I have a question regarding a case I had in an interview with AT Kearney last month. It started out as a simple profitability problem, which I worked through, and drilled it out to be that raw materials had spiked in cost over the past two years.
I then broke it down to find out that the raw materials really depended on the price of natural gas, and oil (where I was told to not take into account the plummet in these prices after the recession). (ps, the product was the film on top of tables, cabinets etc.)
At this point I got a bit flustered, as I had found the problem but didn't know where to proceed. If you morph into a business situation framework, which I did, I found out that the competitors were experiencing a similar trend, due to the unplanned for spike in energy costs.
My question is how would you proceed? I figured that looking at the customer wouldn't particularly help because that wasn't where the problem was (revenues were up, profits were down) nor looking at the competitors (experiencing same problem). I basically looked at the product (could there be alternative materials used), and the company (ways to hedge against fluctuations in commodity prices).
While I did ok in the interview, I did not make it past the round. I wasn't expecting to, as I started jumping around at solutions after finding it was only tied to raw materials, and definitely wasn't structured that well.
Sounds like you do reasonably well in the first part of the case. You isolated the root cause of the client's problem which was an INDUSTRY-wide spike in energy costs.
So in this case, the business situation framework is not the best fit as that's most appropriate for analyzing the business situation for ONE business.
The right thing to look at next is to do an analysis at the industry level.
Whenever I get a number in a case situation that I want to understand, I always try to compare it to something else. My two favorite things to compare a new number against are historicals of the same number and then cross-company or cross-industry (in this case cross industry).
So if energy prices for this industry are extremely high (which is depressing industry-wide profits), I want to know how energy prices have changed over time. Have they always been high? Is it cyclical? Or is this a recent thing?
Next are energy prices for other industries equally high (making it an economy wide issue) vs. an industry specific issue.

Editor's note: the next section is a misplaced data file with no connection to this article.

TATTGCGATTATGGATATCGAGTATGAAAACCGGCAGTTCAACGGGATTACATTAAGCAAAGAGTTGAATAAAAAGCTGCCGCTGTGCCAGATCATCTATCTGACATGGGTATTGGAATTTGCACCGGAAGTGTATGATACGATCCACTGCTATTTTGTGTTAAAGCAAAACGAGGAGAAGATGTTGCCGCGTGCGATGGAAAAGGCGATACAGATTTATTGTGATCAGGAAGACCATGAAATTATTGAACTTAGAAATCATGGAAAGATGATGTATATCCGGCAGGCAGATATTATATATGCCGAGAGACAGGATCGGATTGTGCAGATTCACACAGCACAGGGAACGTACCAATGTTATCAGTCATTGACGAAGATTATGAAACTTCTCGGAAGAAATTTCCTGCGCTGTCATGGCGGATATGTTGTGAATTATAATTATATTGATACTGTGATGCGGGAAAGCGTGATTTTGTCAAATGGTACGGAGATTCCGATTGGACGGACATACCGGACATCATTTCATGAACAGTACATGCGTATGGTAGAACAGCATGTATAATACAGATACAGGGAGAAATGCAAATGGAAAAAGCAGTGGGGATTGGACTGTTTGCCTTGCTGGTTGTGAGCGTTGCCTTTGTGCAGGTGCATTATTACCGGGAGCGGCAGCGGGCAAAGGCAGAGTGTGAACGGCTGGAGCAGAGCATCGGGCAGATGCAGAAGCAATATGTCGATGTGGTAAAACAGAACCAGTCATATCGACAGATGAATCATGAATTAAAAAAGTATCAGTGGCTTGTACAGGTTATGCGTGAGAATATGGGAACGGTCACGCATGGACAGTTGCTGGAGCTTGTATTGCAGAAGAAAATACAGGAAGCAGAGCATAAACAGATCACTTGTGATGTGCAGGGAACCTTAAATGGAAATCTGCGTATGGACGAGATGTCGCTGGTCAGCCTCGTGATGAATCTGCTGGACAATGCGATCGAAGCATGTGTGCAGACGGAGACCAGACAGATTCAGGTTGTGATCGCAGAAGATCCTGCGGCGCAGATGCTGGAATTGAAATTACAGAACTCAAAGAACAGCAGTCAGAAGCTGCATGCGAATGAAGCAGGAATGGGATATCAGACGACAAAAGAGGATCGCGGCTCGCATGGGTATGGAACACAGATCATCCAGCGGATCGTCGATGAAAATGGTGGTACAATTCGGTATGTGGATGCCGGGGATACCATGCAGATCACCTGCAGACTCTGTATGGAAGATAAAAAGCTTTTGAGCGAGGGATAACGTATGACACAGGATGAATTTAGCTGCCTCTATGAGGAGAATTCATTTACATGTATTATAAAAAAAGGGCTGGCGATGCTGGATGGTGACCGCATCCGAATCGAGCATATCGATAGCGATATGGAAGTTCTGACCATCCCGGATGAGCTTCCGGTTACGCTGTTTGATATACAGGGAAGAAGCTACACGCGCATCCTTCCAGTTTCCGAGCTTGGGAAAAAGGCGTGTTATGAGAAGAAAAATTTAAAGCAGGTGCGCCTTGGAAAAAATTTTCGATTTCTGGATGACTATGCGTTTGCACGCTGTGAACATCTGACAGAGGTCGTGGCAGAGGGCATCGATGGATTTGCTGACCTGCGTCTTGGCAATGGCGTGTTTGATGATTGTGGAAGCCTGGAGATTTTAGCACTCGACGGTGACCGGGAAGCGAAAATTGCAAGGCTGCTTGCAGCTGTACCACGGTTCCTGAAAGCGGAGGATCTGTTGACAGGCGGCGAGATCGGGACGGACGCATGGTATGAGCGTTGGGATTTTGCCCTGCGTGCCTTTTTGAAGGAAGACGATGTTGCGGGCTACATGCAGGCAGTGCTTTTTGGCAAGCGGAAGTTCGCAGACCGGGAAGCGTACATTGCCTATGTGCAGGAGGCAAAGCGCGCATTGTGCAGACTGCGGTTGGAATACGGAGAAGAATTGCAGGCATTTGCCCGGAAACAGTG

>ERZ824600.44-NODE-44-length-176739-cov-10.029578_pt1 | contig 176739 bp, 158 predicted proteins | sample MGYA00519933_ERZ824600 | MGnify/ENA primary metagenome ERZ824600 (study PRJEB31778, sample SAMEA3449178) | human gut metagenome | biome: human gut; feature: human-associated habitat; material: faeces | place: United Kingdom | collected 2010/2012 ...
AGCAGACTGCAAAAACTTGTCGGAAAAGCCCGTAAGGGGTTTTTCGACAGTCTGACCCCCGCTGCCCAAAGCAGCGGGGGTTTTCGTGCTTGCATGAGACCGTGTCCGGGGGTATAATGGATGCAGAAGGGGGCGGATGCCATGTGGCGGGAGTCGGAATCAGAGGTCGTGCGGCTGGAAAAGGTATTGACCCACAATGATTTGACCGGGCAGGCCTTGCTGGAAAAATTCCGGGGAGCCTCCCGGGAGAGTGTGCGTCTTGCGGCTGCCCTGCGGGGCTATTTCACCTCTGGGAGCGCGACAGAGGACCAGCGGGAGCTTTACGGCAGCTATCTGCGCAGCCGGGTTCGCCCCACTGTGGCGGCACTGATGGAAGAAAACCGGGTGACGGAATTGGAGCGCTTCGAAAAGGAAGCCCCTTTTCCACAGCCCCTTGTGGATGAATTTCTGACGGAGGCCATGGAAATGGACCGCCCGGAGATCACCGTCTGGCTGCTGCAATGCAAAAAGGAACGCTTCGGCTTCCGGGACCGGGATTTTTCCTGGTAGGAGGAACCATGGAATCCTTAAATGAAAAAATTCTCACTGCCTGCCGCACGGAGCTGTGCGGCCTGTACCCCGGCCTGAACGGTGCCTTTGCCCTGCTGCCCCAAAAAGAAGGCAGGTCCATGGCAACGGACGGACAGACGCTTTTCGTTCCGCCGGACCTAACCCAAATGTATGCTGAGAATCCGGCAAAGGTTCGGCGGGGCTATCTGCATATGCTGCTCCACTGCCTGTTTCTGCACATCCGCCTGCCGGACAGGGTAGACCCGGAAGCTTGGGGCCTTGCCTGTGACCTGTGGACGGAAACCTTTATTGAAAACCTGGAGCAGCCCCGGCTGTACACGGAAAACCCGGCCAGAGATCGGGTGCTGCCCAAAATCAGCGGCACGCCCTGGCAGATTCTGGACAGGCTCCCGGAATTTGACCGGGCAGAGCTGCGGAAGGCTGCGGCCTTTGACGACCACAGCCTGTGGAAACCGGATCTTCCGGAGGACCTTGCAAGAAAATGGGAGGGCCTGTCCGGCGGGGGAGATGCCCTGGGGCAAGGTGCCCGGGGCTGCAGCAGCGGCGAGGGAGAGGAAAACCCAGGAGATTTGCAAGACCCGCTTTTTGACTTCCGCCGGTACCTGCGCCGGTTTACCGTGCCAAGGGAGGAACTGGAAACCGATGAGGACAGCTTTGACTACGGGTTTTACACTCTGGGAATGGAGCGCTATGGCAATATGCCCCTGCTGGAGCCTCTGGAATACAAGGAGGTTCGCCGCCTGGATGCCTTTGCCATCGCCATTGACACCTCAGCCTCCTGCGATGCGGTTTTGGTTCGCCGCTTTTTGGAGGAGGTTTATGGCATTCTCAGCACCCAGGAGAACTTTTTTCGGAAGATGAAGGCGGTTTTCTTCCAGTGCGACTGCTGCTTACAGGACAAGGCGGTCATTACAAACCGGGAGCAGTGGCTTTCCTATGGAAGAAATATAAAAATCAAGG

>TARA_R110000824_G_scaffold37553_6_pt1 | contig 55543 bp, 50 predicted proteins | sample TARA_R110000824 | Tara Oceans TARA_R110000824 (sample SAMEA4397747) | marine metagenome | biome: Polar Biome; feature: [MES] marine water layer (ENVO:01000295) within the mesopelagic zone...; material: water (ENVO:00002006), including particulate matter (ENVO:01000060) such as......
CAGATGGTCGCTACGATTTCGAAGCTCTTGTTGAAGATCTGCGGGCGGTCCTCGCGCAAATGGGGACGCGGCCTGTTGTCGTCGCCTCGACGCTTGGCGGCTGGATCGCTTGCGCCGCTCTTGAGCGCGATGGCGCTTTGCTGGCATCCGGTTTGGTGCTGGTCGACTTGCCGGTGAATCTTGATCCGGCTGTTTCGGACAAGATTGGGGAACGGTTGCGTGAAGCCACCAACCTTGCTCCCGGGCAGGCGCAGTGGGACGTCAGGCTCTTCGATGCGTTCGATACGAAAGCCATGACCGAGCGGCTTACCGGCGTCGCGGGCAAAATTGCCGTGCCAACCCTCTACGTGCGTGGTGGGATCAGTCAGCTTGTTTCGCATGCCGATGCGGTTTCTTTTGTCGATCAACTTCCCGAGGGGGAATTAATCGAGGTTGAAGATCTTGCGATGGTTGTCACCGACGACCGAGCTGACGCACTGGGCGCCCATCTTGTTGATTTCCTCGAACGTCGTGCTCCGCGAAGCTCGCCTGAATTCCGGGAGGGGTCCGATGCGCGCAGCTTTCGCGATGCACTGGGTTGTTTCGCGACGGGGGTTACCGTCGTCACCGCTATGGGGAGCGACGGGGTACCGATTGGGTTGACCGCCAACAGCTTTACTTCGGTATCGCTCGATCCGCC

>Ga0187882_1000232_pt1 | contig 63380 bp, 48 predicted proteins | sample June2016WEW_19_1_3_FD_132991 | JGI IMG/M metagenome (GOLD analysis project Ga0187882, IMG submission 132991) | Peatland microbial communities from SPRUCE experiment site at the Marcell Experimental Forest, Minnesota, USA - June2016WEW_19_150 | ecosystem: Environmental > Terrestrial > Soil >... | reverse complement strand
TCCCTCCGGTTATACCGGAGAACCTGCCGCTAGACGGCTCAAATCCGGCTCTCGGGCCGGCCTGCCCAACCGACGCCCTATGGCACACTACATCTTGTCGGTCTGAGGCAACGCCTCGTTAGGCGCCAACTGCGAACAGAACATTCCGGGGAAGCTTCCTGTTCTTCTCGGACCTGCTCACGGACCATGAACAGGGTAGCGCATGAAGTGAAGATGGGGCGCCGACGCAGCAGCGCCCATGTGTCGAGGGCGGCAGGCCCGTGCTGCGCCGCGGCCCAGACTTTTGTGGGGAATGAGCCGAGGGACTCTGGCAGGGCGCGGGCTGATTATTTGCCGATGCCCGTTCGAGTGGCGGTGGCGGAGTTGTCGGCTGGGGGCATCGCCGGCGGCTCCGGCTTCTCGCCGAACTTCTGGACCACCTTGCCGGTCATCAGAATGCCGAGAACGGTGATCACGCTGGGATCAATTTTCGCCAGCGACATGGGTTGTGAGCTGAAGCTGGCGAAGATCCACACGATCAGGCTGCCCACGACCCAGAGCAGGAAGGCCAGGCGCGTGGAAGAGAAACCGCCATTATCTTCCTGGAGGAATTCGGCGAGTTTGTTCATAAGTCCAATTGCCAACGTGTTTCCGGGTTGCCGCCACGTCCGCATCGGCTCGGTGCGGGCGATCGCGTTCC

Notice the trend of trying to find the right level of the hierarchy to analyze. (e.g., is this a firm specific problem, an industry problem, or an economy wide probelm)... as the solution will vary wildly depending on this answer.
Then I would want to analyze WHY energy prices are so high. Are they to stay high permanently, or is it just a temporary thing. If permanent, it suggest a major permanent change in cost structure for the industry (suggest possible changes in either industry capacity or prices or both) which would lead you back to either a business situation framework or the industry capacity framework... or a cyclical problem. If cyclical, then the issue is who has the most financial capital to withstand the cycle.
The other framework that would be useful here is "Porter's Five Forces". You might want to Google it to learn more. It's very useful for understanding industry dynamics and the health of an overall industry.
I never used it when I was interviewing, but have used the framework on-the-job.
The big takeaway from Porter's model is the level of supplier concentration at every level of the supply chain. So if there are only a few energy producers, but lots of competitors in one's industry... and only a few customers, then the profit of the entire supply chain gets squeeze in the industry.
The best example is the PC industry. Intel and Microsoft are suppliers to the PC industry... but they have near monopoly positions. If buyers of PC slow down demand, it disproportionaly impacts the margins of PC manufacturers but less so of Intel and Microsoft.